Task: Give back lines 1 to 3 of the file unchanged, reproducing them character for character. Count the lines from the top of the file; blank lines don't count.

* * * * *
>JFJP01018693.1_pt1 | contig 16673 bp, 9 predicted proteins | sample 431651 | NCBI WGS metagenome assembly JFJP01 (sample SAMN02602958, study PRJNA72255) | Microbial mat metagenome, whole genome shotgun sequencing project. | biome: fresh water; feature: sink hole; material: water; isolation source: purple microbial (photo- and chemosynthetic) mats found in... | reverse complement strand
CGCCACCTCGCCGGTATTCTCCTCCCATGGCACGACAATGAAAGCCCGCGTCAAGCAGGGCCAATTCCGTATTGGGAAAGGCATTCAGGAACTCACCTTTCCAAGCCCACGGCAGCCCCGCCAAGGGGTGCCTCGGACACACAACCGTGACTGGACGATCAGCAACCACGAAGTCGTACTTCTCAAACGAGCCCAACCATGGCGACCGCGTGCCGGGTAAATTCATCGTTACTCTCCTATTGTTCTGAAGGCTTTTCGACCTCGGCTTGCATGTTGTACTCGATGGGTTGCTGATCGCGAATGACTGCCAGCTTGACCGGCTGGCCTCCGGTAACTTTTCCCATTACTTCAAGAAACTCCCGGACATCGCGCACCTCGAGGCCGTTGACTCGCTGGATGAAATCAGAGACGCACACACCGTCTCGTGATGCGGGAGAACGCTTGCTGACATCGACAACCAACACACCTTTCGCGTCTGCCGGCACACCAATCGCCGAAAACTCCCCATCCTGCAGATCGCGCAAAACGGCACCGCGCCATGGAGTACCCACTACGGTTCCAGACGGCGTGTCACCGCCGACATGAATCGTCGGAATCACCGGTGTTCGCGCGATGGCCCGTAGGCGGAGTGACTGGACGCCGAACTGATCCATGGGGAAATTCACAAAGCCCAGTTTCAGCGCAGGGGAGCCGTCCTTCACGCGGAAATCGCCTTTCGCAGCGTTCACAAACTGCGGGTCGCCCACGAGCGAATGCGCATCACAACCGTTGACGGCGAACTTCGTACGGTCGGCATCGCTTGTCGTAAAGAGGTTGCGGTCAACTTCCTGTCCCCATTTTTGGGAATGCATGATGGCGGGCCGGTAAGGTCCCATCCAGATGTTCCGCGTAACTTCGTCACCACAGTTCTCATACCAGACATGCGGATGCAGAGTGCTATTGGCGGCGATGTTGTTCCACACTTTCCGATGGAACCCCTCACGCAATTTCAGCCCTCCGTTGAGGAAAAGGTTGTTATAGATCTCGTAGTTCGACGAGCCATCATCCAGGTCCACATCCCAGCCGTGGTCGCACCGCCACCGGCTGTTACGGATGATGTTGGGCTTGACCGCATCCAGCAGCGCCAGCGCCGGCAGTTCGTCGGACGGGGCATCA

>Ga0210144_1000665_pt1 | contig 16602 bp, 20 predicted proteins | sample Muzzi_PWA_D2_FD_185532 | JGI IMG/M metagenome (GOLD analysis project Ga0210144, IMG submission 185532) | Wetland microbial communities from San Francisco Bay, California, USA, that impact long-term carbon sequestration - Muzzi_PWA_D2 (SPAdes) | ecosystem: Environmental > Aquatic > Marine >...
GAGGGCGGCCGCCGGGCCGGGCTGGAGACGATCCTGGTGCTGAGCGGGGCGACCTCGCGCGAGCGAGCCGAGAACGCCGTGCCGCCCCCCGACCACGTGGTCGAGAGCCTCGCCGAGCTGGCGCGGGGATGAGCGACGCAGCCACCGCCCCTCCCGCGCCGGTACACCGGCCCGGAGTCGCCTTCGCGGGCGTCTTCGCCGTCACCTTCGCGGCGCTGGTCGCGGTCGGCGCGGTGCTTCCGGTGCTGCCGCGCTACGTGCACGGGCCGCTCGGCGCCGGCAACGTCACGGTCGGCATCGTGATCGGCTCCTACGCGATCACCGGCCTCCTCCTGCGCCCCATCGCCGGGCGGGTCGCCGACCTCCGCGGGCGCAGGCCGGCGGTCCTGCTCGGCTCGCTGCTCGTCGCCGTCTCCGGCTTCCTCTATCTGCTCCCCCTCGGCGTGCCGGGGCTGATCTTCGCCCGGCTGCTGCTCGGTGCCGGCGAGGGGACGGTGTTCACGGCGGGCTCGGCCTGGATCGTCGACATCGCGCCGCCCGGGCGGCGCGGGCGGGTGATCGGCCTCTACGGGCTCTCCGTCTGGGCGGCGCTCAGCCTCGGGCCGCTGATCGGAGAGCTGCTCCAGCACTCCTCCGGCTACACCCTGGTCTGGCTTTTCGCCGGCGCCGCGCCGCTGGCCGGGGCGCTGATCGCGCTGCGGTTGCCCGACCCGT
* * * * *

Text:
>JFJP01018693.1_pt1 | contig 16673 bp, 9 predicted proteins | sample 431651 | NCBI WGS metagenome assembly JFJP01 (sample SAMN02602958, study PRJNA72255) | Microbial mat metagenome, whole genome shotgun sequencing project. | biome: fresh water; feature: sink hole; material: water; isolation source: purple microbial (photo- and chemosynthetic) mats found in... | reverse complement strand
CGCCACCTCGCCGGTATTCTCCTCCCATGGCACGACAATGAAAGCCCGCGTCAAGCAGGGCCAATTCCGTATTGGGAAAGGCATTCAGGAACTCACCTTTCCAAGCCCACGGCAGCCCCGCCAAGGGGTGCCTCGGACACACAACCGTGACTGGACGATCAGCAACCACGAAGTCGTACTTCTCAAACGAGCCCAACCATGGCGACCGCGTGCCGGGTAAATTCATCGTTACTCTCCTATTGTTCTGAAGGCTTTTCGACCTCGGCTTGCATGTTGTACTCGATGGGTTGCTGATCGCGAATGACTGCCAGCTTGACCGGCTGGCCTCCGGTAACTTTTCCCATTACTTCAAGAAACTCCCGGACATCGCGCACCTCGAGGCCGTTGACTCGCTGGATGAAATCAGAGACGCACACACCGTCTCGTGATGCGGGAGAACGCTTGCTGACATCGACAACCAACACACCTTTCGCGTCTGCCGGCACACCAATCGCCGAAAACTCCCCATCCTGCAGATCGCGCAAAACGGCACCGCGCCATGGAGTACCCACTACGGTTCCAGACGGCGTGTCACCGCCGACATGAATCGTCGGAATCACCGGTGTTCGCGCGATGGCCCGTAGGCGGAGTGACTGGACGCCGAACTGATCCATGGGGAAATTCACAAAGCCCAGTTTCAGCGCAGGGGAGCCGTCCTTCACGCGGAAATCGCCTTTCGCAGCGTTCACAAACTGCGGGTCGCCCACGAGCGAATGCGCATCACAACCGTTGACGGCGAACTTCGTACGGTCGGCATCGCTTGTCGTAAAGAGGTTGCGGTCAACTTCCTGTCCCCATTTTTGGGAATGCATGATGGCGGGCCGGTAAGGTCCCATCCAGATGTTCCGCGTAACTTCGTCACCACAGTTCTCATACCAGACATGCGGATGCAGAGTGCTATTGGCGGCGATGTTGTTCCACACTTTCCGATGGAACCCCTCACGCAATTTCAGCCCTCCGTTGAGGAAAAGGTTGTTATAGATCTCGTAGTTCGACGAGCCATCATCCAGGTCCACATCCCAGCCGTGGTCGCACCGCCACCGGCTGTTACGGATGATGTTGGGCTTGACCGCATCCAGCAGCGCCAGCGCCGGCAGTTCGTCGGACGGGGCATCA

>Ga0210144_1000665_pt1 | contig 16602 bp, 20 predicted proteins | sample Muzzi_PWA_D2_FD_185532 | JGI IMG/M metagenome (GOLD analysis project Ga0210144, IMG submission 185532) | Wetland microbial communities from San Francisco Bay, California, USA, that impact long-term carbon sequestration - Muzzi_PWA_D2 (SPAdes) | ecosystem: Environmental > Aquatic > Marine >...